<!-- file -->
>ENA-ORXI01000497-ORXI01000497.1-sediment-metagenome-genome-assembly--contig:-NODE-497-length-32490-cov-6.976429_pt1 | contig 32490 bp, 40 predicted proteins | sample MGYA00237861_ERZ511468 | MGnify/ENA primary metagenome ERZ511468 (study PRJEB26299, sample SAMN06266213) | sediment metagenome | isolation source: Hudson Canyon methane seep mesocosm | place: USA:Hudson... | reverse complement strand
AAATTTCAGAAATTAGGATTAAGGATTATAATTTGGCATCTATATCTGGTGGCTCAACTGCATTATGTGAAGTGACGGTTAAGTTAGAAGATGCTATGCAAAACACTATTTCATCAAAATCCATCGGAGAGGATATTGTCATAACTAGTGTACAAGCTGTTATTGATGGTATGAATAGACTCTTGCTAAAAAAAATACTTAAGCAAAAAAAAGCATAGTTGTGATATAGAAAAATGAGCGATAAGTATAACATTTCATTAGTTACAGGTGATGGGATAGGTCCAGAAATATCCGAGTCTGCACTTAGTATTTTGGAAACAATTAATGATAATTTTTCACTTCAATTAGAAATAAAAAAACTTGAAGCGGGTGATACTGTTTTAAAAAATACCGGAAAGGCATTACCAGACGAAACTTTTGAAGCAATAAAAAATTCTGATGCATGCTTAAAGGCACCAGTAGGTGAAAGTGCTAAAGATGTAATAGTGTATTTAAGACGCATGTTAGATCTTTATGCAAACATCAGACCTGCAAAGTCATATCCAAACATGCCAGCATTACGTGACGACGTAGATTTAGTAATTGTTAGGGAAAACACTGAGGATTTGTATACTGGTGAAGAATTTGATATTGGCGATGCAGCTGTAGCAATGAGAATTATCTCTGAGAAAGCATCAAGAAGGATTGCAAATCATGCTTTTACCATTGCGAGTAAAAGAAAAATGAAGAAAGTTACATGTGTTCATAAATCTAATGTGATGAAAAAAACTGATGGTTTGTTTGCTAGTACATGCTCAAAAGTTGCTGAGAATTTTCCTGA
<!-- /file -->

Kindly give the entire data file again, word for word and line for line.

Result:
>ENA-ORXI01000497-ORXI01000497.1-sediment-metagenome-genome-assembly--contig:-NODE-497-length-32490-cov-6.976429_pt1 | contig 32490 bp, 40 predicted proteins | sample MGYA00237861_ERZ511468 | MGnify/ENA primary metagenome ERZ511468 (study PRJEB26299, sample SAMN06266213) | sediment metagenome | isolation source: Hudson Canyon methane seep mesocosm | place: USA:Hudson... | reverse complement strand
AAATTTCAGAAATTAGGATTAAGGATTATAATTTGGCATCTATATCTGGTGGCTCAACTGCATTATGTGAAGTGACGGTTAAGTTAGAAGATGCTATGCAAAACACTATTTCATCAAAATCCATCGGAGAGGATATTGTCATAACTAGTGTACAAGCTGTTATTGATGGTATGAATAGACTCTTGCTAAAAAAAATACTTAAGCAAAAAAAAGCATAGTTGTGATATAGAAAAATGAGCGATAAGTATAACATTTCATTAGTTACAGGTGATGGGATAGGTCCAGAAATATCCGAGTCTGCACTTAGTATTTTGGAAACAATTAATGATAATTTTTCACTTCAATTAGAAATAAAAAAACTTGAAGCGGGTGATACTGTTTTAAAAAATACCGGAAAGGCATTACCAGACGAAACTTTTGAAGCAATAAAAAATTCTGATGCATGCTTAAAGGCACCAGTAGGTGAAAGTGCTAAAGATGTAATAGTGTATTTAAGACGCATGTTAGATCTTTATGCAAACATCAGACCTGCAAAGTCATATCCAAACATGCCAGCATTACGTGACGACGTAGATTTAGTAATTGTTAGGGAAAACACTGAGGATTTGTATACTGGTGAAGAATTTGATATTGGCGATGCAGCTGTAGCAATGAGAATTATCTCTGAGAAAGCATCAAGAAGGATTGCAAATCATGCTTTTACCATTGCGAGTAAAAGAAAAATGAAGAAAGTTACATGTGTTCATAAATCTAATGTGATGAAAAAAACTGATGGTTTGTTTGCTAGTACATGCTCAAAAGTTGCTGAGAATTTTCCTGA